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27-07-2004
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i've alwayse thought i had to adopt a 'signature' style... that all the most identifiably stylish women had a particular hairstyle and 'look' that they had for years...but i never found one that was 'IT'...i get bored and i like many things... i definitely veer more towards a bohemian feeling than a buttoned up one...but i don't have a 'uniform'... it seems like an old-fashioned idea these days...

thanks for the article tangerine...

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27-07-2004
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My wardrobe inherited a multiple personality disorder.

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27-07-2004
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not surprisingly...ha!...

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28-07-2004
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i think if you look at your style over time, everyone has a distinctive style.

I sure know I do.

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28-07-2004
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For me at least, in what I wear as well as what I like, there is a common thread, but my style is always evolving. Right now I want my father's old black overcoat for the winter where as two years ago, I wouldn't be caught dead wearing "grown up clothes".......

I think if you look really closely, everyone has a signature, even if that signature is change.

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28-07-2004
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i have a quite distinctive personal style,
mainly on hair , make up & shoes
(hair almost always up with chopstick + dark red lips + eyebrows + flat shoes since i'm quite tall) but my wardrobe keeps a certain variety, depending on my moods

i admire women (and men) that stick to what suits them best
but they need to keep a balance from becoming a caricature of themselves.
(at one point i felt like one myself, but its safely in control now )

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28-07-2004
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Quote:
Originally posted by Lena@Jul 28 2004, 05:10 PM

but they need to keep a balance from becoming a caricature of themselves.


couldn't agree more...

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28-07-2004
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Quote:
Originally posted by strawberry daiquiri@Jul 27 2004, 07:26 PM
My wardrobe inherited a multiple personality disorder.
[snapback]316715[/snapback]

lol, mine too.

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28-07-2004
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Quote:
Originally posted by Spike413@Jul 28 2004, 06:39 AM
For me at least, in what I wear as well as what I like, there is a common thread, but my style is always evolving. Right now I want my father's old black overcoat for the winter where as two years ago, I wouldn't be caught dead wearing "grown up clothes".......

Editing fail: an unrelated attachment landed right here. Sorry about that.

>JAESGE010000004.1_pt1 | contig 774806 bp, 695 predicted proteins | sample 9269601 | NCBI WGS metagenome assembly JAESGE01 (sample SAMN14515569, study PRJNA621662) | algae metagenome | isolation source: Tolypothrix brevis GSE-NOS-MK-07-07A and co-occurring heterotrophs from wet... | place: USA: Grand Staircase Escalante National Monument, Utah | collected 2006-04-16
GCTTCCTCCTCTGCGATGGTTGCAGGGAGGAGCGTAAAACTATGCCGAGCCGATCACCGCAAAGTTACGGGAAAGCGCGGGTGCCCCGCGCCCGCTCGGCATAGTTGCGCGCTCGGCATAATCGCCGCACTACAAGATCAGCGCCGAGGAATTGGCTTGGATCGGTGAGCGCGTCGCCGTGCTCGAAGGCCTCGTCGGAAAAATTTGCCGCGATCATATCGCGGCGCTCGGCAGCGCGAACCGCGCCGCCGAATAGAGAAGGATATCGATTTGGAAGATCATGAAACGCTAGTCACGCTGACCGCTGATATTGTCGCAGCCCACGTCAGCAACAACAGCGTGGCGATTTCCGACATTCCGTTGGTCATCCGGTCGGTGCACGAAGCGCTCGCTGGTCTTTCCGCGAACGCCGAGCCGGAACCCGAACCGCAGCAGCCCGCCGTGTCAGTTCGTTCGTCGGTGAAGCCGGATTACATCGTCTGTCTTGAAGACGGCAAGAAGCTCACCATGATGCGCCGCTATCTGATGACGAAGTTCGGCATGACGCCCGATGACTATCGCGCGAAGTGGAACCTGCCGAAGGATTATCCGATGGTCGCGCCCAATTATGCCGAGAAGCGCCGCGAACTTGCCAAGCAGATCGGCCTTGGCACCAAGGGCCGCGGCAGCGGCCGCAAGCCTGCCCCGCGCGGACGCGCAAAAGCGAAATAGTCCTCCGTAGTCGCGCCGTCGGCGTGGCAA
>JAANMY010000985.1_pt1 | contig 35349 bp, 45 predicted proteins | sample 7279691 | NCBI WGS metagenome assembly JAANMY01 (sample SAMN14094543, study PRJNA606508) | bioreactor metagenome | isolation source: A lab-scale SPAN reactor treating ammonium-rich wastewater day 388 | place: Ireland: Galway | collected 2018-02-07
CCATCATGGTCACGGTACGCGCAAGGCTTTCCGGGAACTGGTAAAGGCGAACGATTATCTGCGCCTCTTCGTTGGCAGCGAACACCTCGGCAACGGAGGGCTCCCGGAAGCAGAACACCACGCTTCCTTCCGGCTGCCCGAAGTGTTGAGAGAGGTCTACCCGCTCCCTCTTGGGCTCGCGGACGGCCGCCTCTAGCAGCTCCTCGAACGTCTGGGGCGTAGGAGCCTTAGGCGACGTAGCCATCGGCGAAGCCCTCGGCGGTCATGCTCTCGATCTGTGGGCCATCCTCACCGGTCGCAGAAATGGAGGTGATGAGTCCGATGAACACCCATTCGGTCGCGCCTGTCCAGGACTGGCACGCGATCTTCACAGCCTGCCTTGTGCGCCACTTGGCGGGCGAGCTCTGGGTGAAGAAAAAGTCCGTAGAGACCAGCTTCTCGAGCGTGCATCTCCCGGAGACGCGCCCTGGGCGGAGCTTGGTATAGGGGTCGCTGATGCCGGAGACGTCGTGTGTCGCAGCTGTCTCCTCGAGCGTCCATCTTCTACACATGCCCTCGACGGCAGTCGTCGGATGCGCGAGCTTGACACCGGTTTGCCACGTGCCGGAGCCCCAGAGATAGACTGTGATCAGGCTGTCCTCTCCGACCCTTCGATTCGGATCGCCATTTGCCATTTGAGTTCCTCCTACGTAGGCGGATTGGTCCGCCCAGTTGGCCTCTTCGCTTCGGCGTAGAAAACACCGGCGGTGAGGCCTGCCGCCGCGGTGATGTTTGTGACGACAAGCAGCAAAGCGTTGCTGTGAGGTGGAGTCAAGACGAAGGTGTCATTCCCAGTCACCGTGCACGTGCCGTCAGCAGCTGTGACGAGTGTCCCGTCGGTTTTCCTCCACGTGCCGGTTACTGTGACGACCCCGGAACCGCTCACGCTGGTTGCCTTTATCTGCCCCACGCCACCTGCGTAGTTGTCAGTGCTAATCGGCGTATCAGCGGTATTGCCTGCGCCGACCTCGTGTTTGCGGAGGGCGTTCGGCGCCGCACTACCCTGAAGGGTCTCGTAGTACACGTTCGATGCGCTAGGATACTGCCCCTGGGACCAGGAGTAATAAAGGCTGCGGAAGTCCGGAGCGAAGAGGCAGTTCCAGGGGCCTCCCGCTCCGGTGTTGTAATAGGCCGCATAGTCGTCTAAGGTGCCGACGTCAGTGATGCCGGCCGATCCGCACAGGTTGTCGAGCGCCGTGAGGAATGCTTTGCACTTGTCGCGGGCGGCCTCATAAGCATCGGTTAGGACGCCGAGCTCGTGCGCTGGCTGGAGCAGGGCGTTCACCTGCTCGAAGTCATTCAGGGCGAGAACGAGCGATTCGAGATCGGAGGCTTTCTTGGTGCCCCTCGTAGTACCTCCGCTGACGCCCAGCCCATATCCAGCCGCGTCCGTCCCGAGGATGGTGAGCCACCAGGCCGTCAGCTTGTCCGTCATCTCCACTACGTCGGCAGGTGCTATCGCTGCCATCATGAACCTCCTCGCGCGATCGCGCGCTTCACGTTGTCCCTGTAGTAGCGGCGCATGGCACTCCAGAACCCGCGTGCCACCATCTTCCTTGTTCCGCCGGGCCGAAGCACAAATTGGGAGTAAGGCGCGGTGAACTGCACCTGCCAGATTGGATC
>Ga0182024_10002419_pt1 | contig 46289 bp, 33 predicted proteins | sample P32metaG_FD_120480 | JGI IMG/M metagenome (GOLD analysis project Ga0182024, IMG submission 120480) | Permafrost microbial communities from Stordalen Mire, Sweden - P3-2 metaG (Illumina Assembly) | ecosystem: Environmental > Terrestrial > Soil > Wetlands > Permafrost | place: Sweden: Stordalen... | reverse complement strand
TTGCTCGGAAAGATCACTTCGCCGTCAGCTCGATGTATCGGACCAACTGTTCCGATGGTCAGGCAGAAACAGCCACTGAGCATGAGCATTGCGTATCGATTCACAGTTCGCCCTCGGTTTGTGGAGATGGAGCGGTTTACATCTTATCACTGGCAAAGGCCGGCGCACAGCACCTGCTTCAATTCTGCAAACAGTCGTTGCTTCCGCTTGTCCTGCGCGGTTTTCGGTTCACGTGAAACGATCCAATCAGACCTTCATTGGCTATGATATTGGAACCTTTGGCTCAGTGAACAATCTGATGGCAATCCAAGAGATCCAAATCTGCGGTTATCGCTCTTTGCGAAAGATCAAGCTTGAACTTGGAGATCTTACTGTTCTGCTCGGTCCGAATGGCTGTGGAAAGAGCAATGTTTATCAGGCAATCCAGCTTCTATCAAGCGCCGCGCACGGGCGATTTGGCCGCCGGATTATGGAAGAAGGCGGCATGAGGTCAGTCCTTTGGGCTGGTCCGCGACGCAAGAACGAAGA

I think if you look really closely, everyone has a signature, even if that signature is change.
[snapback]316996[/snapback]

So well said, I'm just going to agree with you.

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28-07-2004
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What do you think? Find what works and hang on or trend about with every breeze? What's your signature?




A consistent sense of style keeps the author Amy Fine Collins looking like no one else.



Ms. Collins in 1994.



Poppy King, constant since her teens, is one of the few young women who understand the importance of a signature

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28-07-2004
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mmm...this was posted already...

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28-07-2004
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I posted the same article in Personal Style and find it very funny that it is posted here in Trend Spotting. Since when is staying the same a trend? I'm definitely one for the long term, signature look though I'd be hard pressed to describe it. It's just me.

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28-07-2004
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ha...yes...irony indeed...

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29-07-2004
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i moved it to trendspotting, its all my fault

somehow i believe the topic belongs in the trend discussions, much more
since it questions the effect of trends in our personal style.

the way a see it, having a certain personal style and sticking with it, does not mean one looks the same all the time, or keeping a certain unchangable wardrobe.
It's more 'adaptation' of the trends to your own look, with continuity .
It does not mean one becomes boring or repetitive, just sticking with basic points of one's wardrobe and makeup/hair/accessories that one likes and enjoys, even if/when they are not 'trendy'

Somehow we will see more of this attitude catching on, true, it will become a kind of trend, but how refreshing would that look to my eyes.
Its so very extra ultra boring when everyone looks the same as the next person.

e.g. lipshine. Since it became 'hot' few seasons ago,
everyone is wearing it, even when it does suit their lip shape.
(i have full lips that look gross when even bigger if i try lipshine)

my point is, not every trend is for everyone.
trend followers need something personal to hang on to.

the rise of personal style, is an extention of the vintage trend, of the 'eccentric' and the 'one of a kind' trends that just due to the general, global uniformity are naturally on the rise.